The scandal of Ibn al-Ṭaffāl echoes through a number of letters between Moshe and his family members. He writes in Arabic to an informant in Fusṭāṭ, presumably his father or brother, pleading to be updated on Ibn al-Ṭaffāl’s fortunes (ENA NS 68.11r, lines 5-10). He gloats over how Ibn al-Ṭaffāl had to (or will have to) retreat from Qalyūb with his tail between his legs: “He should be treated the way I would treat a fool of his ilk, by being beaten and degraded and moved from Qalyūb to Fusṭāṭ.”[12] (This reading is somewhat tentative, and I would be grateful for a second set of eyes on the Arabic.) Moshe adds that he would prefer not to have to leave Qalyūb himself.


Mos.VII.182, recto

T-S 8J10.16, verso


Moshe’s family indeed kept him informed. His brother Yedutun writes in Mos. VII.182, “We haven’t heard any more news about Abū Zikrī [Sar Shalom]. Ibn al-Ṭaffāl continues with the […] against you, but Abū Zikrī doesn’t believe him” (lines 21–23).[13] Ultimately, intestinal and ocular illnesses notwithstanding, Moshe had to make the trip to Fusṭāṭ and appear in person before Sar Shalom. In T-S 8J10.16, he writes that he has safely returned to Qalyūb, and that the community rejoiced when he told them what had happened. He asks his father to ask a certain Abū ‘Alī to intercede with Sar Shalom and obtain the “letter of appointment” (lines 6–7). Evidently Sar Shalom had promised such a letter but needed to be pestered to actually issue it. Moshe’s father responds on verso and concludes, with a menacing-sounding blessing, “As for Ibn al-Ṭaffāl, may God sort him!” (line 23).

ENA 4020.4 may be the hoped-for letter of appointment. In it, Sar Shalom addresses the esteemed community of Qalyūb, declaring that “Moshe ha-Ḥazzan ha-Yaqar b. Levi ha-Ḥazzan ha-Yaqar Ahuv ha-Yeshivah” is more qualified than anyone else in terms of his expertise in the laws of slaughter and leading prayers. The letter continues, “He was only hindered in performing his duties because of his illness. You are to obey and keep his rulings, for he is the one who teaches your children Torah and through whom you will fulfill your obligations” (lines 11–16 and margin).

It is tempting to regard all these letters as belonging to the same chapter of Moshe’s career. We only know his version of the events, but we can plausibly reconstruct them as follows. Moshe had already been serving as the muqaddam of Qalyūb, leading their prayers and slaughtering their livestock, when he lost the favor of Sar Shalom. This may have been due to the malign influence of Ibn al-Ṭaffāl, or because a challenger for the position arose, or because Moshe was detained in fulfilling his duties due to his illness. This last possibility became the official story when, through his own advocacy and the help of allies in the capital, he succeeded in gaining a letter of (re-)appointment and returning to his former position. However, as none of the documents are dated, this synthesis remains tentative.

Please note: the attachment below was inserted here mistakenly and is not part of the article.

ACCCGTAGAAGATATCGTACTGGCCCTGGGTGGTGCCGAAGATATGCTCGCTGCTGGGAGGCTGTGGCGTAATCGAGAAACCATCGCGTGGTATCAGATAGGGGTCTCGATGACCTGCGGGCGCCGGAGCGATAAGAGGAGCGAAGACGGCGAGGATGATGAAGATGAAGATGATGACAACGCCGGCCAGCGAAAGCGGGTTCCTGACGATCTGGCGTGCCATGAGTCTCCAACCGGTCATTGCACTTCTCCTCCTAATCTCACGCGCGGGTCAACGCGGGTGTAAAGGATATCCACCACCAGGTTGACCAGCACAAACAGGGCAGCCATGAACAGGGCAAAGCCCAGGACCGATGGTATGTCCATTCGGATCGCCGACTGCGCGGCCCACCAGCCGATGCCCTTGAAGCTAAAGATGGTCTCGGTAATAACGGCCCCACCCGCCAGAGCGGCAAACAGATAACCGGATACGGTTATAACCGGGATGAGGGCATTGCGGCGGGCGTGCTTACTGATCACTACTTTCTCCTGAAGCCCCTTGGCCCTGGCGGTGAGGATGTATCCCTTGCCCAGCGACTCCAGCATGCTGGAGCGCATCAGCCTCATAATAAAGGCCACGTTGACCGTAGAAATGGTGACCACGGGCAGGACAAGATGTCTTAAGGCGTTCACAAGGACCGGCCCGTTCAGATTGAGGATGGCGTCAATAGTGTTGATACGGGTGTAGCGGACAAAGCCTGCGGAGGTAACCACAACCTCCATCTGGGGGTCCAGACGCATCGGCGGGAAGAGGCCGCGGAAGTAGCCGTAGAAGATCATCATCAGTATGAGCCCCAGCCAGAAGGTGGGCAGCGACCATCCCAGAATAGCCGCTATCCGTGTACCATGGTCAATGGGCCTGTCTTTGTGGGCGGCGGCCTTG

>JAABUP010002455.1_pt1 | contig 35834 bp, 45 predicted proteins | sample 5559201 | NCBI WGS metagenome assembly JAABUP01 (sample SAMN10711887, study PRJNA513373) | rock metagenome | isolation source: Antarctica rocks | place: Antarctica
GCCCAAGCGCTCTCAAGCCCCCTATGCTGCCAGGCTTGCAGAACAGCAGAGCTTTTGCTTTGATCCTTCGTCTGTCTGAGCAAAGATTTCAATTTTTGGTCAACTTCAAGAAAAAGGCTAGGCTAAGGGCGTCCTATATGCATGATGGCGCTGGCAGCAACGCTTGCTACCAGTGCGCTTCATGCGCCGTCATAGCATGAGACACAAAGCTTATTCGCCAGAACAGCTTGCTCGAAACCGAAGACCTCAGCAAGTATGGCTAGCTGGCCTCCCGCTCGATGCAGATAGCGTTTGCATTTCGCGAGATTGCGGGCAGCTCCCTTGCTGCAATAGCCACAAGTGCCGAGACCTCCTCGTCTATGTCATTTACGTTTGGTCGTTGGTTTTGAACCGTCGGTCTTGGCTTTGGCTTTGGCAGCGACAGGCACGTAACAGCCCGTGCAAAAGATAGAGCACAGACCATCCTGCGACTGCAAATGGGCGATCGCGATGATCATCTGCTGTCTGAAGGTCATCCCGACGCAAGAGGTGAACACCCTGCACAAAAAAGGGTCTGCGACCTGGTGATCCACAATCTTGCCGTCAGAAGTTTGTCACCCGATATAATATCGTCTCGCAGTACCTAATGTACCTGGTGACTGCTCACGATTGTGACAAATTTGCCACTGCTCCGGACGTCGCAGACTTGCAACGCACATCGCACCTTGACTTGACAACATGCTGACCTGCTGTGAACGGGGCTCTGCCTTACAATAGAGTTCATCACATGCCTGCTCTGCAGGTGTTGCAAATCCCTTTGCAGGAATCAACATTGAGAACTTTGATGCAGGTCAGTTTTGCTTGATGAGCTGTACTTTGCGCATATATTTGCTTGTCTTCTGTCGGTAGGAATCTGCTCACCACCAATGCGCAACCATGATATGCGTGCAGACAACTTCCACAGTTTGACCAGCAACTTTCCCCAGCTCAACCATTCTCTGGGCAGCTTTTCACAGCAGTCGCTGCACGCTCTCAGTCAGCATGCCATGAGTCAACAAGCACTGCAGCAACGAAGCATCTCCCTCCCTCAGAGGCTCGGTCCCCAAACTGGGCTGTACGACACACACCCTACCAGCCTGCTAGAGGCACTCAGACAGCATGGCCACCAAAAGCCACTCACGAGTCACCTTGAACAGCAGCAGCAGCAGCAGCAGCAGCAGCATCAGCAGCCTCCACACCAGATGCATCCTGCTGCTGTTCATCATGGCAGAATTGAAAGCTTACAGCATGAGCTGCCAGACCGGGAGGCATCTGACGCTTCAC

A final document that illuminates the communal politics of Qalyūb in this era—and the election and qualifications and duties of a muqaddam in general—is PER H 93. This is a legal testimony recorded in Moshe b. Levi’s best handwriting, describing events that took place on the 7th of Av, a Shabbat, in 1195 CE (1506 by the Seleucid calendar), near the end of Sar Shalom’s tenure as Head of the Jews.[14]

The community had gathered to pray behind Moshe b. Levi (here called Mūsā b. al-Ahuv), when someone arrived and announced, “Know that Yiẓḥaq the Sicilian[15] is trying to return to you. If you desire him over Mūsā b. al-Ahuv, then tell Mūsā b. al-Ahuv to leave. But if you desire Mūsā b. al-Ahuv over all others, then declare that no one else will serve as your muqaddam” (lines 8–15). The community declared “as one” that they desired only Mūsā b. al-Ahuv, due to his learning and dedication to their service, and his religion and his compassion. They will not give their money to any other muqaddam, nor pray behind another, nor eat the meat another slaughters, nor accept anyone else, whether by Jewish law (bi-wajh al-shar‘ī [sic!]) or the law of the land (bi-wajhin sulṭānī). The names of ten elders and three signatures follow.